The constitution provides for freedom of thought and of religion. This includes the freedom for individuals to change religion or belief and to worship, teach, practice, and observe one’s religion in public or in private, either alone or with others. It also provides for the freedom to establish noncompulsory religious instruction. These provisions may be restricted by laws “reasonably required” to protect the rights of others, for defense, or for public safety, order, morality, or health. The Ministry of Traditional Governance, Peace, and Ecclesiastical Affairs (MTGPEA) delivers ecclesiastical programs in partnership with faith-based organizations, engages with religious leaders to support peace initiatives, and manages government grants to churches.
All religious groups must register with the government. Religious groups are required to apply in writing to the Registrar of Companies for a certificate of registration. Religious groups and nongovernmental organizations (NGOs) may register as charitable organizations. To register, a group must submit the required documentation to the Registrar of Companies; the application fee of 1,250 Solomon Islands dollars (SBD) ($160) is waived for religious groups. Documentation required for the application process includes a description of the group, a list of board members, and a constitution that states how the group is governed and how members are chosen. The registrar issues a certificate when satisfied that the requirements have been met and that the nature, extent, objectives, and circumstances of the applicant are noncommercial.
The public school curriculum includes an hour of weekly religious instruction, the content of which is agreed upon by the member churches of SICA, an ecumenical NGO comprising the county’s five largest churches. Parents may have their children excused from religious education. Government-subsidized church schools are required to align their nonreligious curricula with governmental criteria. Non-Christian religious instruction is provided in the schools upon request. Ministers or other representatives of the religion provide these classes. Anyone found to be preventing religious instruction faces imprisonment of up to one year or a fine of up to SBD 500 ($65).
The country is not a party to the International Covenant on Civil and Political Rights.
As of year’s end, the Constitutional Review Committee had not finalized draft constitutional changes intended to implement a 2017 parliamentary motion to explore the possibility of amending the preamble of the constitution to declare the country a Christian nation. Ministry of Justice officials said the proposal had not moved from the constitutional review committee in parliament. According to these officials, parliamentarians had not taken up the proposal since its original submission and had determined the proposal was unlikely to be reviewed during the year. Members of minority faiths said that most citizens, who are predominantly Christian and Protestant, would likely support the proposed amendment.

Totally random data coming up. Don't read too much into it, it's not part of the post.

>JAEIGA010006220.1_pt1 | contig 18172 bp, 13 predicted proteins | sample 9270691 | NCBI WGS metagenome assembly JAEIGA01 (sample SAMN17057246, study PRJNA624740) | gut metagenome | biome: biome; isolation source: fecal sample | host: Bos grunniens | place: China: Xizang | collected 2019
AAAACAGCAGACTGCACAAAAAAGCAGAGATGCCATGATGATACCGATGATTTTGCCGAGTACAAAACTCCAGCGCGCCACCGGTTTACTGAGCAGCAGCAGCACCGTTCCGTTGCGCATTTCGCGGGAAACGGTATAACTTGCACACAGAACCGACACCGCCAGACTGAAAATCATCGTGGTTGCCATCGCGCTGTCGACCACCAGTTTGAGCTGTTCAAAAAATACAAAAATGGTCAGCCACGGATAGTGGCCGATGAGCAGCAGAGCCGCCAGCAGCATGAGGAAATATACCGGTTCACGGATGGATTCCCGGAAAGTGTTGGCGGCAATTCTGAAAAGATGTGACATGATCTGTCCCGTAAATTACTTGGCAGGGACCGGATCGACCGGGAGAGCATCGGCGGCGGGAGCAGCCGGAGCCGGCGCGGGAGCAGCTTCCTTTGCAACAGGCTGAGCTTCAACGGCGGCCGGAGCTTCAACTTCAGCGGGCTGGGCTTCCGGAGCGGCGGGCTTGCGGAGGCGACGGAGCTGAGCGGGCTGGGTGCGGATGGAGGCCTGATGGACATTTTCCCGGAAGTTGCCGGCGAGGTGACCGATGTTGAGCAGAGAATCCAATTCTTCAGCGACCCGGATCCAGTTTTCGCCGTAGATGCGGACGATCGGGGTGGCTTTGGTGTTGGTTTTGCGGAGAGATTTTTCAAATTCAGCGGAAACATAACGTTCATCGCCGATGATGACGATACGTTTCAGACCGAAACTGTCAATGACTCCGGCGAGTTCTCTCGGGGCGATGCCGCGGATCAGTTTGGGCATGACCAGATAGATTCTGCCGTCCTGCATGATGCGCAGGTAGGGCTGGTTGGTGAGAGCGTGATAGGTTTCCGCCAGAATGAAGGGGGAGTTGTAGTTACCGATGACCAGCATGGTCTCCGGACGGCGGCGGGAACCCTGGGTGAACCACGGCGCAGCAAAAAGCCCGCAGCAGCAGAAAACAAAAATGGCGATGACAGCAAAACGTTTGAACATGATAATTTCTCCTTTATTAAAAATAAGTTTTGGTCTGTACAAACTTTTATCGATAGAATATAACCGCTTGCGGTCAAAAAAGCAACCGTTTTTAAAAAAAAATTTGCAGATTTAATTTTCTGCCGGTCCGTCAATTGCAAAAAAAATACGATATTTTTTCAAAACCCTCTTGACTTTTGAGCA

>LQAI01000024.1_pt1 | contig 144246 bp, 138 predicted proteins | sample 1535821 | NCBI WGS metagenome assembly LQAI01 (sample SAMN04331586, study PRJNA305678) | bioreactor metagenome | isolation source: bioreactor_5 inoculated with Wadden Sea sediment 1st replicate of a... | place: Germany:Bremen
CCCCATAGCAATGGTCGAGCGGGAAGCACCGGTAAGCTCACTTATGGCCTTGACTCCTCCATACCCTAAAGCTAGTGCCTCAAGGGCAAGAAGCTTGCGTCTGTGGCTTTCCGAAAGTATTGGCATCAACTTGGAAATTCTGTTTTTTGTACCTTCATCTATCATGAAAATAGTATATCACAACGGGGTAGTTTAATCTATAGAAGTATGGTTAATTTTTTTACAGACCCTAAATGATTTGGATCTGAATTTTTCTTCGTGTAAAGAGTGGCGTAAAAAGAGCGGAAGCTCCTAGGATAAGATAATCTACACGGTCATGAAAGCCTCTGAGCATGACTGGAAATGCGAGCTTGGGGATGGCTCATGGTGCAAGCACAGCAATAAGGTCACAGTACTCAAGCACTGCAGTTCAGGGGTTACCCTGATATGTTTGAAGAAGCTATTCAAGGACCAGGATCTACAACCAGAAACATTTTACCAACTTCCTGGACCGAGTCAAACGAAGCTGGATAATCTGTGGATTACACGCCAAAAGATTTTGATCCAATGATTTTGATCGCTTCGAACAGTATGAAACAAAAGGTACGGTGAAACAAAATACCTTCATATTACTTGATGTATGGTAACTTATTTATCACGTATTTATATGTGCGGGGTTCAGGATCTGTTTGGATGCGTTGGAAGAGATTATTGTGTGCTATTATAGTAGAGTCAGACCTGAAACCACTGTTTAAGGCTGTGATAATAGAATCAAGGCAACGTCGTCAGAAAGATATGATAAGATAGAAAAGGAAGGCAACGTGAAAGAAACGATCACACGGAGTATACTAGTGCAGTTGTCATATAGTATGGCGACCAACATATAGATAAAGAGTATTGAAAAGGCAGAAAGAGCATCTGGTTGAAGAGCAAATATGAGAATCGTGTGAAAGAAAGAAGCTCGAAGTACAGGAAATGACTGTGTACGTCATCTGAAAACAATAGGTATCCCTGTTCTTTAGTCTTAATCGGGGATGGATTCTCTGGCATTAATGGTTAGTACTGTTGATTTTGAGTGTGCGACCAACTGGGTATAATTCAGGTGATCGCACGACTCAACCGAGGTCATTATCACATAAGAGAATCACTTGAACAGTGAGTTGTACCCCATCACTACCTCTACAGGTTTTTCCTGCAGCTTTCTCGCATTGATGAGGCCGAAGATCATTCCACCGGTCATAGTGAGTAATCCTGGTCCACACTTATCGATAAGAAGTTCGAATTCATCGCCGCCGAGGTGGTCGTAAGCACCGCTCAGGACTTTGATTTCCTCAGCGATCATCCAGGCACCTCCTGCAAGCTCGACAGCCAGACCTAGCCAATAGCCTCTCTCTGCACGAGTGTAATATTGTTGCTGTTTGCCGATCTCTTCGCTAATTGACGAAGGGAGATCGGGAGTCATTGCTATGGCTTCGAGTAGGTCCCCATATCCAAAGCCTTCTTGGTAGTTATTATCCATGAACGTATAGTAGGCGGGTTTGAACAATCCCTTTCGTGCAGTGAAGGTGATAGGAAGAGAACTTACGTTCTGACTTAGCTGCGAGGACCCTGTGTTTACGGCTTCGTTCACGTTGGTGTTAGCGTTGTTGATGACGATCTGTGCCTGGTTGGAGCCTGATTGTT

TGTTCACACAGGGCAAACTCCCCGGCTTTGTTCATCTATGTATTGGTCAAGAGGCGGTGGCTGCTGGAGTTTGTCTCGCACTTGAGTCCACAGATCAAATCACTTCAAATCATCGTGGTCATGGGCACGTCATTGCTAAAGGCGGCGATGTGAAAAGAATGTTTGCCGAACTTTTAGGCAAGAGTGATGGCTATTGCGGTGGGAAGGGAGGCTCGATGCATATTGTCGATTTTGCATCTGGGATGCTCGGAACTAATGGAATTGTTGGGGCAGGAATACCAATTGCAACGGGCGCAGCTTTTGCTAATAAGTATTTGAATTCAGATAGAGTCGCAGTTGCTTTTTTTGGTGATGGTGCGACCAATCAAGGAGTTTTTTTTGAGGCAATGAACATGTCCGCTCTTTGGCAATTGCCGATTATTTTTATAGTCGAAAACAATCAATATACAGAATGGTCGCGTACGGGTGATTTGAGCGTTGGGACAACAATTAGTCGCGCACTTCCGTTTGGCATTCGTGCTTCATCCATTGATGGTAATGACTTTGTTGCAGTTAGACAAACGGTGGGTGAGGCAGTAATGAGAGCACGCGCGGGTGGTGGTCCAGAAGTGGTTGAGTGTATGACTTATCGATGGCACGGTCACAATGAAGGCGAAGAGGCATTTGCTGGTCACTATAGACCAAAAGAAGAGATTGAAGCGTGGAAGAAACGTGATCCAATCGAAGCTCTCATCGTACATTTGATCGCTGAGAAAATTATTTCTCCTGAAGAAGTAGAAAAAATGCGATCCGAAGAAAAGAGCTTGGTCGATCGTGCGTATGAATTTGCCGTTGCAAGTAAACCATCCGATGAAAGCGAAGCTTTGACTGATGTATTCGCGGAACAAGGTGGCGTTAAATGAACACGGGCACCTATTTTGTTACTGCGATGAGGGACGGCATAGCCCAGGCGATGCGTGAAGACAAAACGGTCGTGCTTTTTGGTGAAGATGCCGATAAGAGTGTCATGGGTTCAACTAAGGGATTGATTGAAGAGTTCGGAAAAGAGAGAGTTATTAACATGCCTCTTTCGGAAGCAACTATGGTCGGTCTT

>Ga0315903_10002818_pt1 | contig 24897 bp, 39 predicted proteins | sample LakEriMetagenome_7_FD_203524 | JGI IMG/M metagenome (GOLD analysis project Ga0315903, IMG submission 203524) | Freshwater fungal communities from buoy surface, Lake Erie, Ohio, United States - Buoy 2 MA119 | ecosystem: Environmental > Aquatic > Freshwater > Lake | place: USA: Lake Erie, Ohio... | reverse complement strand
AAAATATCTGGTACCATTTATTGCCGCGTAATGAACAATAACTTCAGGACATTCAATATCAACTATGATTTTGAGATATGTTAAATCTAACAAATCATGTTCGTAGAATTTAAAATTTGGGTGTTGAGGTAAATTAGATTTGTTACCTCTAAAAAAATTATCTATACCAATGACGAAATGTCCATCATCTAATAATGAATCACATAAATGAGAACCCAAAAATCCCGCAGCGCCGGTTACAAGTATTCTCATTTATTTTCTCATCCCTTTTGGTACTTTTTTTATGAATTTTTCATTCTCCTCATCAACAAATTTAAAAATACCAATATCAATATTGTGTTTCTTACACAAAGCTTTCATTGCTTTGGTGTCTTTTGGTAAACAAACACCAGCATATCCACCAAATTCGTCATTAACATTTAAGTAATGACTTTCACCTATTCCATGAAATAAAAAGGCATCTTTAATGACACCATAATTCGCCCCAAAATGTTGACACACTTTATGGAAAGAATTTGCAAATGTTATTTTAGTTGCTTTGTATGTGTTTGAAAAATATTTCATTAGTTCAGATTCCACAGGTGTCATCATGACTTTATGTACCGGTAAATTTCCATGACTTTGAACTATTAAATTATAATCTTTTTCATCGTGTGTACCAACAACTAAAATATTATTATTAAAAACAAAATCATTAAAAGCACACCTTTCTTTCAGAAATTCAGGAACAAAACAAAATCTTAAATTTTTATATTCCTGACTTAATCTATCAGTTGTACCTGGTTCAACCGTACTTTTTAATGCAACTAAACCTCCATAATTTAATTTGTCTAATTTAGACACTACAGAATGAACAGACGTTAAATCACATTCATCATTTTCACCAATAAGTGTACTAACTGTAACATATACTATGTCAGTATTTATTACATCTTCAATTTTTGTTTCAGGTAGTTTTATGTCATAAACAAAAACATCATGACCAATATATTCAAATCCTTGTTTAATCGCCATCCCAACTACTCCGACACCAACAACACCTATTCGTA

Multiple religious groups, including Christian, Jewish, and Islamic groups, were registered in the country. There were no pending registrations for other groups. Officials said that some groups may register as NGOs or charities without being required to reveal any religious affiliation.
The government continued to interact with religious groups through the Ministry of Home Affairs and the MTGPEA. The Ministry of Home Affairs characterized its role as maintaining a balance between constitutionally protected rights of religious freedom, free speech, and free expression, and maintaining public order. The MTGPEA provided funding to churches to carry out social programs, such as a Christian care center for victims of domestic violence administrated by the Anglican Church of Melanesia, and for the maintenance of church buildings. The total budget was SBD 14.5 million ($1.87 million). According to the MTGPEA, SBD 12.5 million ($1.62 million) was divided among the 50 constituencies that comprise the country, with the remaining SBD two million ($259,000) allocated to the ministry for miscellaneous religious activities throughout the year. Some churches also received funding from local members of parliament through their constituent development funds. Groups were required to apply directly to members of parliament to receive these funds. The MTGPEA distributed an additional SBD five million ($646,000) to SICA and the Solomon Islands Full Gospel Association (SIFGA), an umbrella organization made up of smaller Pentecostal churches, as part of a one-time stimulus package in response to pandemic-related consequences. SICA and SIFGA had the responsibility to disburse the stimulus funds to member churches.
Religious groups operated several schools and health services. The government subsidized most of the schools and health centers administered by the Catholic Church, Anglican Church of Melanesia, United Methodist Church, South Seas Evangelical Church, and Seventh-day Adventist Church. Subsidies were allocated proportionally based on the number of students at the schools and the size of the health centers. There were no reports of discrimination among groups receiving these subsidies.
Government oaths of office customarily continued to be taken on the Bible, but this was not a compulsory practice.